Tuesday, December 11, 2018


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The Internal Revenue Services offices in Washington, D.C.

Adam Jeffery | CNBC
The Internal Revenue Services offices in Washington, D.C.

At this point, if you haven’t adjusted your tax withholding at work, you should prepare yourself to owe the IRS or get a smaller refund in 2019.

repeatedly warned filers with high incomes and dependents, as well as retirees, to ensure that they are withholding sufficient income tax in 2018 in light of the new tax law, many people may not be making the appropriate adjustments.

About 1 in 5 participants surveyed by H&R Block said that they updated their Form W-4 — a document that helps you figure out how much income tax you should withhold from your pay — in response to the tax overhaul.

“The form itself can confuse people as they complete it.” -Nathan Rigney, lead tax analyst at H&R Block

The tax prep service polled 2,002 individuals online in November.

Three out of 10 participants said they would feel unprepared if they had to adjust their W-4 on their own.

If you haven’t tweaked your withholding yet, it’s probably too late to head off that tax bill next spring.

“Adjusting it this late in the year won’t have much impact on your 2018 withholding,” said Nathan Rigney, lead tax analyst at H&R Block.

“It won’t correct the error that’s existed this entire year,” he said.

However, if you make the appropriate updates now, you should be set for the 2019. Here’s what to know.

Tax overhaul

This year, the Tax Cuts and Jobs Act revamped the tax code, roughly doubling the standard deduction, tossing personal exemptions and placing sharp limits on itemized deductions.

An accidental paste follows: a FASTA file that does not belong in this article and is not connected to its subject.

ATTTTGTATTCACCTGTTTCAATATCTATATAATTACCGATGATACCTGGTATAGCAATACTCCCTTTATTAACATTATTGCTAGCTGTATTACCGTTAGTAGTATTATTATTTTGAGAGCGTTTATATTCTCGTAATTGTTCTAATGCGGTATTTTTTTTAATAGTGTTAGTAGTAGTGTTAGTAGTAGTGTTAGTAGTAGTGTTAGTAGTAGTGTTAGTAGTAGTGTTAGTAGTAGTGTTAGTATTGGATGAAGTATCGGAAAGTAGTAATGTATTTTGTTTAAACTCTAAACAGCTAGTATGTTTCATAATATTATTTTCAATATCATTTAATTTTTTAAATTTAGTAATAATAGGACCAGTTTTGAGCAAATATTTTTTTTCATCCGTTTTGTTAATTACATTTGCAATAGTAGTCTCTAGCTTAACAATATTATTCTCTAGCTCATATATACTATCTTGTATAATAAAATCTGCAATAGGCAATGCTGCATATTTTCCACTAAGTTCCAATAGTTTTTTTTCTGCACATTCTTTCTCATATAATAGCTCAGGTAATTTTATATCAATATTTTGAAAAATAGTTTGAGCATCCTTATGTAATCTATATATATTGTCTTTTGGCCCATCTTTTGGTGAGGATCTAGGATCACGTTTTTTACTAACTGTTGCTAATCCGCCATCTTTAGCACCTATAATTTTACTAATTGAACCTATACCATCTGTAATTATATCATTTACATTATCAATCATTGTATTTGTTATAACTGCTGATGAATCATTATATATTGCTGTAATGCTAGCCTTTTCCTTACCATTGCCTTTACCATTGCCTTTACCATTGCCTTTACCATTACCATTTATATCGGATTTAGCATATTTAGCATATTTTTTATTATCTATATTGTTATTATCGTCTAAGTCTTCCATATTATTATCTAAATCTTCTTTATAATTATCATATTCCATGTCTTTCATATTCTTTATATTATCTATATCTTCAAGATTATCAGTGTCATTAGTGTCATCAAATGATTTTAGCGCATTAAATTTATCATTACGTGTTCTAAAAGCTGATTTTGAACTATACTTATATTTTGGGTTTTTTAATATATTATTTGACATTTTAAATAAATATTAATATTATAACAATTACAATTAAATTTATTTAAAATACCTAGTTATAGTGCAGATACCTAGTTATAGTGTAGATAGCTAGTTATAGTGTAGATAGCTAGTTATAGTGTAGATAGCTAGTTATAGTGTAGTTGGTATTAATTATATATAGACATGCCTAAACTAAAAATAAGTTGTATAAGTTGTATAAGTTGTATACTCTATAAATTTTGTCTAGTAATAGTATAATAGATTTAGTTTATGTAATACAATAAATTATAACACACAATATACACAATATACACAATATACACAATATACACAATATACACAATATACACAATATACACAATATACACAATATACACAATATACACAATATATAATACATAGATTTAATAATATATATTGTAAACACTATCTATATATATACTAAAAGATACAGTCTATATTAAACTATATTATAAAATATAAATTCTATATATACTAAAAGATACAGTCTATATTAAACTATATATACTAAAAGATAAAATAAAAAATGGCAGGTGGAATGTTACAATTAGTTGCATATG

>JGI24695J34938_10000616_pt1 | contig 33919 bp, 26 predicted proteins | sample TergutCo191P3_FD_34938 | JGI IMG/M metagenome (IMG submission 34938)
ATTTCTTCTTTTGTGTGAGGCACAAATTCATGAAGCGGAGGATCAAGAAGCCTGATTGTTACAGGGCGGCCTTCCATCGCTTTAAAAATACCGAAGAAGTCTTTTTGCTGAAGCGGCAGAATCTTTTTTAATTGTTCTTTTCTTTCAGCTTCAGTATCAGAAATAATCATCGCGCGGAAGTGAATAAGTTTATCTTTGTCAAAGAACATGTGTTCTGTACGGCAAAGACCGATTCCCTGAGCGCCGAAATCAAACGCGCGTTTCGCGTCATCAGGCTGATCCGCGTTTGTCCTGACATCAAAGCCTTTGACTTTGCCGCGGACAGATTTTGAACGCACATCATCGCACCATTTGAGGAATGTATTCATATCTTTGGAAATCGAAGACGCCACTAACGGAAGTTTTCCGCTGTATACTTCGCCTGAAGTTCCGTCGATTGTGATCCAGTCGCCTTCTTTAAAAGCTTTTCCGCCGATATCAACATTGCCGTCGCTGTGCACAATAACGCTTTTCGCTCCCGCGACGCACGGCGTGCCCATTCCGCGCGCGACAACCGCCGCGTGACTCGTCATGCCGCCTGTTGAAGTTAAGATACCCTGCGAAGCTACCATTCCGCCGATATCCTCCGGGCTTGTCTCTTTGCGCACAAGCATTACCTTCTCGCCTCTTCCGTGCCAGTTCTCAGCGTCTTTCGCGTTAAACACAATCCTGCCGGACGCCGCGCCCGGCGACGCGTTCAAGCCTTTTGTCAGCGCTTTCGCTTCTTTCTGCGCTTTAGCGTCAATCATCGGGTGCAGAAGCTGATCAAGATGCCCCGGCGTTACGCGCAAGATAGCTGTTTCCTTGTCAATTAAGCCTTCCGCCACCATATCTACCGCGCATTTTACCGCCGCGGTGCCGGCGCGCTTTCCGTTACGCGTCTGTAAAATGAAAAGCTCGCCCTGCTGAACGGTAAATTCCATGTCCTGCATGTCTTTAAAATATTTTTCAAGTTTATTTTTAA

Individual tax rates have also been changed. See below for next year’s brackets.

As a result, the IRS and Treasury updated the tax withholding tables, guidelines employers use along with Form W-4 to determine how much income tax workers should withhold from each paycheck.

Uncle Sam kicked off an outreach effort to remind taxpayers to check their withholding in 2018 in response to all of the changes.

Nevertheless, the Government Accountability Office estimates that about 2 in 10 taxpayers will owe the IRS in 2019. That’s equal to about 30 million people.

Most affected

Taxpayers need to sort out questions about new tax law changes now

MartinPrescott | E+ | Getty Images
Taxpayers need to sort out questions about new tax law changes now

These people should pay especially close attention to their withholding:

Filers who itemize: Prior to the new tax law, it may have made sense to withhold less from your pay if you itemized deductions.

That may no longer be the case now that the standard deduction has nearly doubled to $12,000 for singles and $24,000 for married couples filing jointly. Those who itemized in the past may no longer do so going forward, so they may need to revisit their withholding.

Households with dependents: Under the old law, it may have made sense to withhold less in taxes if you had dependents.

Now, personal and dependent exemptions are out, so these filers should review their paystubs to ensure that they’re not underwithheld.

Retirees: Just because you’re no longer working, doesn’t mean that you still won’t owe. You can use Form W-4V to withhold a flat rate from your Social Security check or Form W-4P to withhold from your pension.

Do it right

As important as the W-4 may be, filers may still find it confusing to navigate.

Three out of 10 participants in the H&R Block survey said that if they wanted to get a larger refund, then they should decrease their withholding. A similar proportion of participants said that they should raise their withholding if they wanted a larger paycheck.

Both of these statements are false.

If you have more taxes withheld from your paycheck, your take-home pay will be reduced. However, you may end up with a refund in the following year because you’re over-withheld.

“The form itself can confuse people as they complete it,” said Rigney.

You can try to pinpoint your ideal withholding amount by using the IRS calculator, or by contacting your CPA or tax preparer to make sure that you correctly account for the line items in your paycheck.

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